From Stuttgart to the ISS – the arduous journey of a student experiment
The 'horizons' mission is very exciting – not just for us, the members of the DLR mission team. It is also a fascinating time for student groups from the universities of Stuttgart, Duisburg-Essen and Frankfurt – all of them winners of the ‘High-flyers’ competition, which was organised by the German Aerospace Center (DLR) and the German Physical Society (Deutsche Physikalische Gesellschaft; DPG) in 2016.##markend##
A jury of experts, which included the former German astronaut Gerhard Thiele, selected them as the best entries. The three teams were allowed to send their own experiments to the International Space Station (ISS). What makes the prize special is that they have designed and built the experiments themselves. To top it all, four members of each team are given the opportunity to witness the lift-off of their experiments live at the launch site.
The students have been working on the completion of their experiments alongside their regular studies since spring 2017. An initial prototype was dispatched to the United States for testing in autumn 2017. The results proved helpful in preparing the final design and completing the hardware for its voyage through space. Among the particular challenges was that each experiment had to fit into a box measuring just 10×10×15 centimetres, with just one standard USB port connecting it to the ISS. This taught the students how to build miniaturised and particularly energy-efficient systems. But in addition to the technical aspects, there was plenty to learn about the organisational and logistical procedures as well. For instance, shipping lithium-ion batteries by air across the ‘Big Pond’ can be a fairly tricky affair.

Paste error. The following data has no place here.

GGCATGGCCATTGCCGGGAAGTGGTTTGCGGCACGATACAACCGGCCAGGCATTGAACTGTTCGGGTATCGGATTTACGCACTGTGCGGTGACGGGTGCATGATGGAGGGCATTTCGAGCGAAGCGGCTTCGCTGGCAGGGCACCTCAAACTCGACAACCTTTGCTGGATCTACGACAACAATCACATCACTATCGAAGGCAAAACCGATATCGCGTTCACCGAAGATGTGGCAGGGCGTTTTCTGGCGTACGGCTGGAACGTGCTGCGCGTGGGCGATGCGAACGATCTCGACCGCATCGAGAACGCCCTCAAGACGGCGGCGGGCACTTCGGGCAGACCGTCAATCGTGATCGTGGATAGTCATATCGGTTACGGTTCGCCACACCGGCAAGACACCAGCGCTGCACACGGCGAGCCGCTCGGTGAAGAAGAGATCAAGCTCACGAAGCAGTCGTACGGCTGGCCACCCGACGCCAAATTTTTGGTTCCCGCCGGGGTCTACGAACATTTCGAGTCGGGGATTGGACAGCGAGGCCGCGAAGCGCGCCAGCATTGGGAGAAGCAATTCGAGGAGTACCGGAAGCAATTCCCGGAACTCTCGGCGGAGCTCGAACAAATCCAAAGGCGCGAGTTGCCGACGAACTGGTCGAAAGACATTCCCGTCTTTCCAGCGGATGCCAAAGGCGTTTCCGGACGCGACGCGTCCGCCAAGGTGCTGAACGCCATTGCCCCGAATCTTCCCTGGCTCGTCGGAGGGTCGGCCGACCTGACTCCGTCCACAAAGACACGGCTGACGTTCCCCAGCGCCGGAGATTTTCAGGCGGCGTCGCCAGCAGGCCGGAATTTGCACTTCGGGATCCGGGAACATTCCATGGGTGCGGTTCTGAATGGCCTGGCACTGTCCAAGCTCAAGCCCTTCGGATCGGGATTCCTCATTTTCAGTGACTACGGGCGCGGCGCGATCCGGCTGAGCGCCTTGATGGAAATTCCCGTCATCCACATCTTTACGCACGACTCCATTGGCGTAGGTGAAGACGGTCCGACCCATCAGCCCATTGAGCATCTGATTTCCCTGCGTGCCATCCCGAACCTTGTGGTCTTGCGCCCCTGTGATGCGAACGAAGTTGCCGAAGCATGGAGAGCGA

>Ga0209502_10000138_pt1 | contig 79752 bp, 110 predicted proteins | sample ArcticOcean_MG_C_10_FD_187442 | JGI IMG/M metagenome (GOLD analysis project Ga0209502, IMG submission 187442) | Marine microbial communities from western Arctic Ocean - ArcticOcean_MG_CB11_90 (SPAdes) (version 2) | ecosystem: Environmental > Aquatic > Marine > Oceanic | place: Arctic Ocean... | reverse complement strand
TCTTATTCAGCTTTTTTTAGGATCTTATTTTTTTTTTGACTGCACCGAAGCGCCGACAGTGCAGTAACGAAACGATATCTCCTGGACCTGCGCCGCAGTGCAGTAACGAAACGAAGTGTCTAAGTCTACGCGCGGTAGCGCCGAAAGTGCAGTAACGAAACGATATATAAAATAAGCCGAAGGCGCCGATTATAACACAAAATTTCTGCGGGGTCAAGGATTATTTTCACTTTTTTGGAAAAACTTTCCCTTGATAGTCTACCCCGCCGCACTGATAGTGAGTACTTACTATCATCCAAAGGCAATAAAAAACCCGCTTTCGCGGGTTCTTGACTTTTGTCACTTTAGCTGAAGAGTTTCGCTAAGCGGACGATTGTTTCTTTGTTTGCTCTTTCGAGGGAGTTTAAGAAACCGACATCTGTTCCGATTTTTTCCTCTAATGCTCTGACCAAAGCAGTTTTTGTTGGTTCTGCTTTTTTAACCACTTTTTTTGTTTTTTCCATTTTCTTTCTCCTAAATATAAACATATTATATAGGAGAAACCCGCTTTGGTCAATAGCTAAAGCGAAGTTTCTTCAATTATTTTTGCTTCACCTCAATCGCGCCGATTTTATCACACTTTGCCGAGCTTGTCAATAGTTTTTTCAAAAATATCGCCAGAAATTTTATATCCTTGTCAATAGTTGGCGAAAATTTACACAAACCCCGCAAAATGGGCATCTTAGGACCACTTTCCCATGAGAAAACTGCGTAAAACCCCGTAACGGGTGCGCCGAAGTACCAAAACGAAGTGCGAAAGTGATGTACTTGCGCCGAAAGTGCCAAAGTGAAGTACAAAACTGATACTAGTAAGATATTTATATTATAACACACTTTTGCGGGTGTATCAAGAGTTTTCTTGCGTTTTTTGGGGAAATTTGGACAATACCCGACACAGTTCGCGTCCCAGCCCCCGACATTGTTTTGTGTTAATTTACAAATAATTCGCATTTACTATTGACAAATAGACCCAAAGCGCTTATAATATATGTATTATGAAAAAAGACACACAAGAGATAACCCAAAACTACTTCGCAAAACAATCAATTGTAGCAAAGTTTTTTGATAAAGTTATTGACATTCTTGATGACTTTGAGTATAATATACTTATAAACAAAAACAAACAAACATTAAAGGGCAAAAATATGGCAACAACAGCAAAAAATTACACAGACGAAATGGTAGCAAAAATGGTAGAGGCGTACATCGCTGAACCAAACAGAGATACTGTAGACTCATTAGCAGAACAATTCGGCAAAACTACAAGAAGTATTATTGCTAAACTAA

The 'PAPELL' (Pump Application using Pulsed Electromagnets for Liquid Relocation) team from Stuttgart was the first to deliver its experiment to Houston (More about the experiment). After multiple postponements, it was finally scheduled to take off for the ISS on board the OA-9 flight on 20 May 2018. Barely containing their excitement, the team members planned their trip to the launch site on Wallops Island, Virginia. In addition to the four sponsored team members, another 16 students were so determined to witness the take-off live that most of them paid for the journey themselves. I had the honour of accompanying them to the United States as head of the 'High-flyers' programme. But there was a cruel twist of fate just as the students were getting ready to set off. Just four days before the launch, NASA decided against sending the experiment to the ISS, as there were still unanswered questions about the batteries – a never-ending issue. The team was bitterly disappointed, of course. It was too late to cancel the flights, so they decided to go anyway. Aside from the thrilling night-time launch of the Antares rocket – which finally took place on 21 May – the students enjoyed a meet-and-greet with the new NASA administrator and a pleasant get-together with the former astronaut Rick Mastracchio. In addition, the lead ISS manager at NASA visited the group's hotel later in the evening to discuss the decision and to share some important insights. Visits to a few fascinating space museums in the US capital rounded off the trip. So although the group departed a few days later without their experiment reaching the ISS, they were nevertheless pleased to have enjoyed a number of fascinating experiences.
Since then, the technical problems with the PAPELL experiment have been solved and it is scheduled to take off from Florida tomorrow, 29 June, on board SpaceX flight CRS-15 (SpX-15), together with the second 'High-flyers' experiment, ARISE. Joining the ARISE team from Duisburg-Essen will be a smaller delegation from Stuttgart that will again travel to the United States to witness the take-off.
My next article will tell you whether the experiments arrived safe and sound, and what they will set out to achieve on board the ISS.